The first case in Texas to address the issue of a seat belt defense held there was insufficient evidence to show that the decedents, whose deaths resulted from a motor vehicle collision, would have lived had they worn their seat belts. Tom Brown Drilling Co. v. Nieman, 418 S.W.2d 337, 341 (Tex.Civ.App.--Eastland 1967, writ ref'd n.r.e). The court noted that there was neither a mandatory seat belt usage statute in Texas nor authority to determine whether a plaintiff had a duty to wear a seat belt. The court discussed the split in other jurisdictions with respect to recognizing the so called "seat belt defense" but it did not directly address whether the plaintiff had a responsibility to use an available seat belt. One year later, an intermediate court again refused to decide whether the plaintiff had a duty to wear a seat belt. Sonnier v. Ramsey, 424 S.W.2d 684 (Tex.Civ.App.--Houston [1st Dist.] 1968, writ ref'd n.r.e). But the opinion appeared to suggest the possibility of considering the seat belt defense in subsequent cases. The court noted that should such a scenario occur, the seat belt defense should be used when addressing damages, rather than when determining liability. The question was finally answered in Quinius v. Estrada, 448 S.W.2d 552, 554 (Tex.Civ.App.--Austin 1969, writ ref'd n.r.e.). The answer was no. See id. (determining that the plaintiff had no duty to fasten the seat belt and therefore failure to fasten was not negligent).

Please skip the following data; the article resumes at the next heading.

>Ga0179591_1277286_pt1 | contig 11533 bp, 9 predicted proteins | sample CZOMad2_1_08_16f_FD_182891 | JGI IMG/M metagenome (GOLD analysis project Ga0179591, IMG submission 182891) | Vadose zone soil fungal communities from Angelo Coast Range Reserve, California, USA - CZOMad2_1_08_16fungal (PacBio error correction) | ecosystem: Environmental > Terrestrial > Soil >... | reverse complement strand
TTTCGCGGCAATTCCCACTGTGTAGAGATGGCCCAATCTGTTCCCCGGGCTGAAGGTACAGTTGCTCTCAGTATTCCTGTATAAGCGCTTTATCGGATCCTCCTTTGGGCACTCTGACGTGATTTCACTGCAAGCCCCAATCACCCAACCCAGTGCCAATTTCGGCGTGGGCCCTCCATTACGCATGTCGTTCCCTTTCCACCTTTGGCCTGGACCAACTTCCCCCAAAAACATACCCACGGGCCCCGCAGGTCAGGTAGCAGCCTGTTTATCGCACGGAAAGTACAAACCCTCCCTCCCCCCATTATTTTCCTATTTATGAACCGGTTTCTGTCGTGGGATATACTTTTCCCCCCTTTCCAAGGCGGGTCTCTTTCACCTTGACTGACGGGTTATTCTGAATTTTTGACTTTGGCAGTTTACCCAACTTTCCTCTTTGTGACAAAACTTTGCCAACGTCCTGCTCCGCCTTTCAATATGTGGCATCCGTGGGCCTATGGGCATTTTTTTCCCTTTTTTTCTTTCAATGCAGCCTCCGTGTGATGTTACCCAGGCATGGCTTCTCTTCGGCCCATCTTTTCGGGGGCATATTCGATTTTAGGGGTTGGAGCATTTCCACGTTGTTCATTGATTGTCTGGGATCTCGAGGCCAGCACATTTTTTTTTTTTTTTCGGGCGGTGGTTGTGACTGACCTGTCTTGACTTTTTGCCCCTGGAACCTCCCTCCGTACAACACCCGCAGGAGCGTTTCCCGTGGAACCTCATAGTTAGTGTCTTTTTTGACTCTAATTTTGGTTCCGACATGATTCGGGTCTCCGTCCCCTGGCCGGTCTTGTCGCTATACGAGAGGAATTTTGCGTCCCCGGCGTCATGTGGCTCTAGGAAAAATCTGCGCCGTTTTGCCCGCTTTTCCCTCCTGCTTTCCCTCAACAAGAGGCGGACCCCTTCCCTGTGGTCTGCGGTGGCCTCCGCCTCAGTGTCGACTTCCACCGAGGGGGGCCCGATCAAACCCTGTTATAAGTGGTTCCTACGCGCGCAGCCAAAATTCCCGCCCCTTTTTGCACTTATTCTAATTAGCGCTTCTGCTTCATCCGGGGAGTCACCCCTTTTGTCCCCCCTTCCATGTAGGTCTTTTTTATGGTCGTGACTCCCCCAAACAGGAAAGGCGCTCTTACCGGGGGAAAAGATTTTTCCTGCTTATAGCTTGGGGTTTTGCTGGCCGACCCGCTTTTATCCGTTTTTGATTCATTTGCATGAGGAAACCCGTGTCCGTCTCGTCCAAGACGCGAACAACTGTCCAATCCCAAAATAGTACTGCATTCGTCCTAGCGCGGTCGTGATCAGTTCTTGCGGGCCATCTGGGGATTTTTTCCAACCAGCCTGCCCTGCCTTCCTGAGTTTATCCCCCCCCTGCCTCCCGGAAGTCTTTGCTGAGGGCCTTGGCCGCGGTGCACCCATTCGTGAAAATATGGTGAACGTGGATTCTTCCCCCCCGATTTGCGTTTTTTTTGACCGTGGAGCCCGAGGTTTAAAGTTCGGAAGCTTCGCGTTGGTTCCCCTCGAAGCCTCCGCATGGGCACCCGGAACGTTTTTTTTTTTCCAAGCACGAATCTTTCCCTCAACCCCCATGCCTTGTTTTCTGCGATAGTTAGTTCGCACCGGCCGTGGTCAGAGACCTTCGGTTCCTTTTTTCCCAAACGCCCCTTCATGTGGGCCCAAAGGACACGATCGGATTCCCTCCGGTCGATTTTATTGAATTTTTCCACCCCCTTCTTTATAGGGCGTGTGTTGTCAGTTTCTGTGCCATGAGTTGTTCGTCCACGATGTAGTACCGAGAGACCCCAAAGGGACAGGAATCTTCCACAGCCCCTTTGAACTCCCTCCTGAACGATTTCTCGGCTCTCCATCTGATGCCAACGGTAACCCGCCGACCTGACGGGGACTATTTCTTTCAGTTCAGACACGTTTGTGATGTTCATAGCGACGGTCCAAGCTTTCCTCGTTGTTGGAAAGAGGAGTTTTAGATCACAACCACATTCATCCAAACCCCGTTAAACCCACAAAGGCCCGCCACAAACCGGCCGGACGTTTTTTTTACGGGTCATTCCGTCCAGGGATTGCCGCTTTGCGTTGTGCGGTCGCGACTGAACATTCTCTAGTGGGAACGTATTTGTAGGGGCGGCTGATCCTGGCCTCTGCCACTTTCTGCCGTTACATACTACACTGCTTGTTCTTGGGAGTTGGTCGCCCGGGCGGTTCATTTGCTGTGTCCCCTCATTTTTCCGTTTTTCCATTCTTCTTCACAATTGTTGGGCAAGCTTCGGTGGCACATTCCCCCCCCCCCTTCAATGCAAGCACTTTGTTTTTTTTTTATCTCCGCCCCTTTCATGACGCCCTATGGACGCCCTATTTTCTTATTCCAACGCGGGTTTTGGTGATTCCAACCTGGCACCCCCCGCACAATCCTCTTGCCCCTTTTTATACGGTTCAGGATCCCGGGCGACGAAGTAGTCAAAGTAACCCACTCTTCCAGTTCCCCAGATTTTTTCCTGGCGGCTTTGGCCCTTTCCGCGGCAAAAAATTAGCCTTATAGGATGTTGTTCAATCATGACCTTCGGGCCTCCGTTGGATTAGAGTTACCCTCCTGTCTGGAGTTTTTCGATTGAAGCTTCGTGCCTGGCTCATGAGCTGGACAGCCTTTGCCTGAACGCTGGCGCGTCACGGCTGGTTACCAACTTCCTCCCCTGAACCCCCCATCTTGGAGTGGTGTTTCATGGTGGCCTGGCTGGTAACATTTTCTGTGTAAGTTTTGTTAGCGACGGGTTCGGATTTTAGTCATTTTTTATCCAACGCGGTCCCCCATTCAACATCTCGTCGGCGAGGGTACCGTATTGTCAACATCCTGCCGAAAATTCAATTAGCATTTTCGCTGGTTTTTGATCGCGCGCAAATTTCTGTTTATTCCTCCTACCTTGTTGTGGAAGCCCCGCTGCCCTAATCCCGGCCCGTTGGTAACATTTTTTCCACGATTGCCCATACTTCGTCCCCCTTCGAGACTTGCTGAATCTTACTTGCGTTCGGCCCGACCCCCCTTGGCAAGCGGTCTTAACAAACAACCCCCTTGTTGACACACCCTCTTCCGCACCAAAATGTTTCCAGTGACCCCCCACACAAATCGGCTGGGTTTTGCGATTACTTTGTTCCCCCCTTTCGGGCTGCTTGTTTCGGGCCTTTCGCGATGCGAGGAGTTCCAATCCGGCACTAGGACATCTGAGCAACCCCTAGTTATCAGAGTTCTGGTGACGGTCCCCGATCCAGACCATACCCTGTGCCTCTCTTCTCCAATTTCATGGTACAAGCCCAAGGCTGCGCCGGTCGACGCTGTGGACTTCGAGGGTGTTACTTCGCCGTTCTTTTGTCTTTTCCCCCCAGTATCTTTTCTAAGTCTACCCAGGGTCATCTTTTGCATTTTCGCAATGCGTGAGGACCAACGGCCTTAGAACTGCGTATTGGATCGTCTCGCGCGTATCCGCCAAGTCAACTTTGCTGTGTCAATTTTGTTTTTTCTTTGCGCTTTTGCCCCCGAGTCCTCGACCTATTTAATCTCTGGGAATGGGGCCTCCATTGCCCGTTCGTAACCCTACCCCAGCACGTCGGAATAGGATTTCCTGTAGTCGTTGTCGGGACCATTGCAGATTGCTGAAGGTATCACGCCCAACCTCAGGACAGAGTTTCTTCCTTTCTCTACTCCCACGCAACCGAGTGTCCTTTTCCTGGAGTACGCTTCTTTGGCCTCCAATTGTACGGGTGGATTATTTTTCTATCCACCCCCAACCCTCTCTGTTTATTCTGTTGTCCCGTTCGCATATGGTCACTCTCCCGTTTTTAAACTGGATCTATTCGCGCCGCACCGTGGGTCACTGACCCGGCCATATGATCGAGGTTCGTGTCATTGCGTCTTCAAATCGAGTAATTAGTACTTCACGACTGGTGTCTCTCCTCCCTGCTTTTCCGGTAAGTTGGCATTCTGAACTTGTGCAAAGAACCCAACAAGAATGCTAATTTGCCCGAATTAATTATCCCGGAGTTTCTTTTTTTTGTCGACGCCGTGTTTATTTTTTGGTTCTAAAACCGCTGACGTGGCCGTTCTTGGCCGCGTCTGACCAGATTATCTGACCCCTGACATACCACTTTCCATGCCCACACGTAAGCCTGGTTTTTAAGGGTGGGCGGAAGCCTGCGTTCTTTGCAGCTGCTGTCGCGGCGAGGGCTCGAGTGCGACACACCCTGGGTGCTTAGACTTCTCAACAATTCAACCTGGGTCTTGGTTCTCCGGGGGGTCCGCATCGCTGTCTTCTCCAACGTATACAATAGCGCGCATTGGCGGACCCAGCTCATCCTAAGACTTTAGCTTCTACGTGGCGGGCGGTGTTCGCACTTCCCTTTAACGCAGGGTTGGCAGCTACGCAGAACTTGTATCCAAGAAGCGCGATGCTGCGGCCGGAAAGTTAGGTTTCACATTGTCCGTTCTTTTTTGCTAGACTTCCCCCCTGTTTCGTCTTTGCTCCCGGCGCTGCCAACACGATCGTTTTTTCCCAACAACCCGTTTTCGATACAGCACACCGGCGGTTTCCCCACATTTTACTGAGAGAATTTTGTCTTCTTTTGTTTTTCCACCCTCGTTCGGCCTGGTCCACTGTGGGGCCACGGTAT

Several years after Quinius, the Texas Supreme Court decided Kerby. This case involved a car collision between a van driven by Kerby and a school bus driven by an employee of the college. After running a red light, the employee drove the bus into Kerby's van. The door to Kerby's van was open and, as a result, Kerby was ejected and crushed. The Supreme Court compared driving with a door open to driving without a seat belt. Both, the court noted, were not actionable negligence, but instead were "negligence contributing to the damages sustained." The Kerby court explained the reasoning with respect to the limited value of evidence that a claimant was unbelted:

We draw a sharp distinction between negligence contributing to the accident and negligence contributing to the damages sustained. Contributory negligence must have the causal connection with the accident that but for the conduct the accident would not have happened. Negligence that merely increases or adds to the extent of the loss or injury occasioned by another's negligence is not such contributory negligence as will defeat recovery. The conduct of driving . . . without use of available seat belts has been held not to be contributory negligence.

Kerby, 503 S.W.2d at 528. The decision was important because it distinguished between negligence that contributes to the accident and negligence that worsens the injuries sustained. While the court did not specifically say that evidence of non-use was irrelevant, it criticized the suitability of the evidence. Further, the court's distinction between the two types of negligence pointed out the inadequacies of a negligence theory in addressing the seat belt defense.